The next day I started checking things out. The paperwork showed he had owned it for Four years. Under the hood I found a house lamp wire, not connected to anything, pinched between the carb and manifold. That may have been why he said it was sputtering. I touched the coil and the wires fell off, that could cause problems too. Both easy fixes for me. The vacuum advance hose was missing as well. I tried to start it, but nothing, no click. I looked at the starter and the wires were loose. It still wouldnít turn with the nuts tightened, so I went to replace it. This is a 1955 6700 Bus with a 1966 327 engine. The auto parts store sold me a starter for a 1966 327 with automatic transmission. The mounting holes did not line up, and in my excitement, I turned in the core when I picked up the new starter. Unfortunately, they shipped all the cores out that day, so I worked with the clerk for Two days to retrieve my core from the warehouse. We finally got it back along with a couple possible correct replacement starters. Somehow my core had been damaged, one ear was busted off. But I was able to get the measurement and bought a Mid Eighties bus starter that fit and works great. I also got tune up items. Plugs, wires, new coil, dist. Cap and rotor, a vacuum line, and a clear fuel filter.

It started right up and ran for a few minutes before it shut itself off. It sounded good, so I decided to go back at it another day. The next day I tried to start it, but it would not pop. No fuel in the filter. The Dudes were amazing, they got the bus to me with only a drop of gas to spare. I finally got some fuel and now it starts right up and runs smooth, and loud. One stud is busted where the exhaust pipe connects to the manifold. I disconnected the exhaust pipe and drilled a pilot hole near the center of the stud. The first Extractor tool broke, so I drilled a bigger hole. The second one fell out and disappeared in the gravel below. After a week or so I finally got the extractor ready to work, but I needed a way to turn it. I tried finding a square socket for my extension and breaker bar, but all I could find was a hex socket and that didnít work. I broke down and purchased a tap handle and immediately mangled it. I decided to drill the stud out more and go at it with hammer and punch. The pilot hole was almost on center, so I was on some threads on one side. The bits that remained did not peel off the threads when persuaded with hammer and punch, so my next option was to tap the hole, or use a heli coil. I had used a heli coil once before years ago, so I decided to go that route. I forgot that it requires tapping the hole, so I broke down and got a tap set and exchanged the mangled tap handle for a new one. The tap worked, so no heli coil was needed. The pipe is now in place, but the engine is still loud. Iíll look again when itís cold out to see if there are any leaks, I donít have a feel for how tight the nuts should be and Iím overly cautious not to break another stud.
I am creating a list of what needs to be done and an inspection of the brake system is at the top of the list. The brake pedal went soft, so I popped the cap off the master cylinder. The plastic cap threads are stripped, and the cylinder was empty except for something. When you open a container of brake fluid, and break the foil seal, typically a ring of the foil remains on the rim of the container. I pulled this foil ring out of the master cylinder, before adding fluid. The hydrovac seems to work good, but I have no idea what the condition of the shoes are. I did see the parking brake linkage has been wired out of the way and disconnected, it needs a nut and a special metal bushing. Thatís just as well since no brake lining remains on the parking brake. I know of a local truck shop that may be able to take on the job.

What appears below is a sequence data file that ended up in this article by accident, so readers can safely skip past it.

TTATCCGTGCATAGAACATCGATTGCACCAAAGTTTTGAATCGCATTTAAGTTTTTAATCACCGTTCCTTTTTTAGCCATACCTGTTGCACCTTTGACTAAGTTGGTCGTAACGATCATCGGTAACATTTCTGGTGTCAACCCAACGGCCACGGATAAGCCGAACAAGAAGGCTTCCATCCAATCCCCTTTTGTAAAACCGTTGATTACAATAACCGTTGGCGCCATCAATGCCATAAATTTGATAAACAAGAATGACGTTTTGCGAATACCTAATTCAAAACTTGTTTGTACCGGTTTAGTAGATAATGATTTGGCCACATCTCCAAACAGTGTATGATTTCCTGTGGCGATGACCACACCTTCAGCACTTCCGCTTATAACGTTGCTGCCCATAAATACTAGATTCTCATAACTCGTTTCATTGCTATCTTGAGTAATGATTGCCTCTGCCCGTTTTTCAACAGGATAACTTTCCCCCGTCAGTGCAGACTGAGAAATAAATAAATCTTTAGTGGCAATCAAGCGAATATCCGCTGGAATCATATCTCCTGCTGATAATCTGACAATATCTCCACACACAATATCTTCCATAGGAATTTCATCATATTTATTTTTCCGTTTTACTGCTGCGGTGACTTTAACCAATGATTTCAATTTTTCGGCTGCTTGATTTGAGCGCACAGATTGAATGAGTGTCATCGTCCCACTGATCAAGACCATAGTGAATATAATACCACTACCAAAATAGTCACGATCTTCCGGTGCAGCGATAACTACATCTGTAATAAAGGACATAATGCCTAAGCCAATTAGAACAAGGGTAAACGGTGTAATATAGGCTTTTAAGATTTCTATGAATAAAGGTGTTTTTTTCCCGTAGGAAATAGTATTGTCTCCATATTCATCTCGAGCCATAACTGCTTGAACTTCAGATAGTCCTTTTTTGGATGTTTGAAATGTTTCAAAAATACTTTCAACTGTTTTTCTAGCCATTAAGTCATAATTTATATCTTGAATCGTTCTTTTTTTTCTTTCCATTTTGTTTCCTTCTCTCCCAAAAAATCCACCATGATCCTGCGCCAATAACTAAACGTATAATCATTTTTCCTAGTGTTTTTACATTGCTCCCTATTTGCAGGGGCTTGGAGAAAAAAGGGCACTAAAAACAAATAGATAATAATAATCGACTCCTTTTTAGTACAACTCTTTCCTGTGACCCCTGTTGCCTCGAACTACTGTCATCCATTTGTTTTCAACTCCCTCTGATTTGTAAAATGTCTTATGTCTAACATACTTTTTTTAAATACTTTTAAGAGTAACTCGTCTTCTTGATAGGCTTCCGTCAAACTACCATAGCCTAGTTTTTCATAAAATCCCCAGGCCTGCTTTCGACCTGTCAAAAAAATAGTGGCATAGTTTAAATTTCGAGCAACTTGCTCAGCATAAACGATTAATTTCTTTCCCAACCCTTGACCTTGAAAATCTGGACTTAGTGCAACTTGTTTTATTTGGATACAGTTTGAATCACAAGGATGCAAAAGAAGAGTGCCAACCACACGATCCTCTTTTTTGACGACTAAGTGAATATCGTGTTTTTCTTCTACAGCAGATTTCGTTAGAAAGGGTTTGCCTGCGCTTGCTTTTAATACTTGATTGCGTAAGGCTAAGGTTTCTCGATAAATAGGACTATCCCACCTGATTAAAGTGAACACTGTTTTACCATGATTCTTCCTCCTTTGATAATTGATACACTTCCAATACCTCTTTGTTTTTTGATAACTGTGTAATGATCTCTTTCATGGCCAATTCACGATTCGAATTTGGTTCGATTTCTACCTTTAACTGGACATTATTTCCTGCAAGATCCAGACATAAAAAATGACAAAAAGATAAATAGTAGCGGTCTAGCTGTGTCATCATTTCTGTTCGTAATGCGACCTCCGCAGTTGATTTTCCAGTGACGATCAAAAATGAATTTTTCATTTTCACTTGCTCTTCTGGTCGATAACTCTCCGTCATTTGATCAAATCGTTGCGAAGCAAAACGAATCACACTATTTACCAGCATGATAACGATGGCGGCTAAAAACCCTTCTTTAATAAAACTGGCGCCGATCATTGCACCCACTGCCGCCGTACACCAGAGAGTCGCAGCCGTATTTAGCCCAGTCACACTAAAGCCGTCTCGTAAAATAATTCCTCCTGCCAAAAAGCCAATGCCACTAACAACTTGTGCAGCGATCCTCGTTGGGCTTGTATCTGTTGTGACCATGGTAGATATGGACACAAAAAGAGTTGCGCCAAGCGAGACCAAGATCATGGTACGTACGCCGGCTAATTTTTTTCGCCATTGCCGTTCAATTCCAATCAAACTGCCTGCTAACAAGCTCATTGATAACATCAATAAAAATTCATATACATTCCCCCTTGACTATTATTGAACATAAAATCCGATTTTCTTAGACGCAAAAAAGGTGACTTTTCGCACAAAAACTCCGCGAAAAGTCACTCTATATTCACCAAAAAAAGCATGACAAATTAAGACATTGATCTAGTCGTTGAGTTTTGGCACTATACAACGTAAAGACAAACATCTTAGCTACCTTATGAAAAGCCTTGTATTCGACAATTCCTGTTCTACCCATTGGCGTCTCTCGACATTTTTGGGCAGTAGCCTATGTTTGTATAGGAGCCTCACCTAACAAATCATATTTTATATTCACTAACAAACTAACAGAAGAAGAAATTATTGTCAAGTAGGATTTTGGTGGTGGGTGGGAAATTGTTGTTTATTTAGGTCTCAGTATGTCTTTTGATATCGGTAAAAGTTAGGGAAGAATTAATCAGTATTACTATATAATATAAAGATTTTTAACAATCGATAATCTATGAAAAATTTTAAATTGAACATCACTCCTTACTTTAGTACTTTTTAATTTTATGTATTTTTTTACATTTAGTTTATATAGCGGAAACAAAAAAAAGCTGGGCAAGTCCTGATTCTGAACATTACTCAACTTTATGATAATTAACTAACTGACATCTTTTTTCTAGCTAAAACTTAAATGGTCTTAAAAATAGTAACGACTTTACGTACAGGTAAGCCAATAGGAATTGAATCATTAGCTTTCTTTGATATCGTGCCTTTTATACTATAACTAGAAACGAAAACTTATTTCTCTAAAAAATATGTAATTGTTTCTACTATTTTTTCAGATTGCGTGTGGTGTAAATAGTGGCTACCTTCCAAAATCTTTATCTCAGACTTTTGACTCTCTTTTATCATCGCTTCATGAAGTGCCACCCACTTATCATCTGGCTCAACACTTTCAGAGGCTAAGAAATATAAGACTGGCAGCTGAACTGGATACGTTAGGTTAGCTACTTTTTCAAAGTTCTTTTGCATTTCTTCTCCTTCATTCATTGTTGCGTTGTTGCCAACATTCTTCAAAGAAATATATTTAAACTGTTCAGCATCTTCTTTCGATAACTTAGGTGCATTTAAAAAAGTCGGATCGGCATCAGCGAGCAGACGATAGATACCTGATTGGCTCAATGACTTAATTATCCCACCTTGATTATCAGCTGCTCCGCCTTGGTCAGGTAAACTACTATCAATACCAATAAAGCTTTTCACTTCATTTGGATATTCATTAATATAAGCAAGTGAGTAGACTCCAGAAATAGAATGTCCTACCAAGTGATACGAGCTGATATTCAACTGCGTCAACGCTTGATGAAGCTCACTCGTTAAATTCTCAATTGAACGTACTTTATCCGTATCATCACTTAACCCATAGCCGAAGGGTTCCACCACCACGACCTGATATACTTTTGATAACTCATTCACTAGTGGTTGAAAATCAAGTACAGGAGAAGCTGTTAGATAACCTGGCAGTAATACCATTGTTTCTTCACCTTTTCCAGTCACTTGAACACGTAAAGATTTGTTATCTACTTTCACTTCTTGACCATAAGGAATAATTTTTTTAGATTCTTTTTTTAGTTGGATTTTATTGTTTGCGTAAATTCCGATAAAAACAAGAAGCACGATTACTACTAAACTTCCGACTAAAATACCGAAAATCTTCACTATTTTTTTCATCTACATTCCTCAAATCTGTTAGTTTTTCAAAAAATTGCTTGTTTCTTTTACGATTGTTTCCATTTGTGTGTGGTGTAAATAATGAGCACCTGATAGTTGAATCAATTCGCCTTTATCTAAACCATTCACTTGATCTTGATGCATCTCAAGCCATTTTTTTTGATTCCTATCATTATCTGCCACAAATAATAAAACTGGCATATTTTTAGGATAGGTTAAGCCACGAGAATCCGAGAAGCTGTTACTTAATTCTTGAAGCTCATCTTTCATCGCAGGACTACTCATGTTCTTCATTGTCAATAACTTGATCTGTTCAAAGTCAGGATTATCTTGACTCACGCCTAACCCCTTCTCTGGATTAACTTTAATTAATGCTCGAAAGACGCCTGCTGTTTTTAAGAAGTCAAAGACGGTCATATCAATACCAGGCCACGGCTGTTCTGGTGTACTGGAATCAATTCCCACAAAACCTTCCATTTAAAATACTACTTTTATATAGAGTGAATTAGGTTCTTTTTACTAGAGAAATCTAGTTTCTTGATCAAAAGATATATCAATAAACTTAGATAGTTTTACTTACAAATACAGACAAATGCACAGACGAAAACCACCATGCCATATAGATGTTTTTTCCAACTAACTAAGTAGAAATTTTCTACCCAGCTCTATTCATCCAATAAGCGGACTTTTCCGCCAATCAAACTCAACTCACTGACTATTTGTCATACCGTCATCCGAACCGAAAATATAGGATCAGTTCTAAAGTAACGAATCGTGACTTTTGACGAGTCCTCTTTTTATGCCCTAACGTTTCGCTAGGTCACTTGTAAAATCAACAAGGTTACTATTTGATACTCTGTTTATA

Bluesky is offline   Reply With Quote
Old 08-07-2018, 06:10 PM   #5
Mini-Skoolie
 
Join Date: Aug 2018
Posts: 43
Year: 1955
Coachwork: Chevy
Chassis: 6700
Engine: 327
I called a local truck repair shop and told them what I have. They scheduled an appointment for me to drop it off the next week. This was to be the first time I would drive the bus, so I was a bit anxious. I wanted everything to go smoothly so I added some gas. I had been starting it every week for a while, but always had to let the electric fuel pump run a few minutes before cranking the engine. I didnít see much gas going through the filter, so I disconnected the fuel line and ran it into a can. The mechanical fuel pump has been removed, so it just has an electric pump. The fuel flows great with the can down by the bottom of the engine, but if I raise the can up the flow goes to a trickle. I re-connected the fuel line and drove it to the shop. It was a good run, I got it up to 50mph without maxing it out. There was some shaking and noise, but I wasnít worried.
When I arrived at the repair shop, they did not have me on the schedule, and informed me that they decided to not take on anything that old anymore. The guy I spoke with on the phone walked in at that point and explained that they neglected to call me back. He said he wanted to work on it, but his boss said no. There was a Ď40s bus here a few months ago, thatís why I thought this would be a good shop. They had a box van from the Ď80s waiting on a part for almost a year, I think thatís what did it. He said he could look it over for an hour and let me know what it needed. I didnít know what to do so I agreed. There is a truck body and paint shop near my home, so I asked if they could work on it, not interested, but suggested a shop down the street. I drive by all the time and never noticed it. I stopped in and they said they work on anything.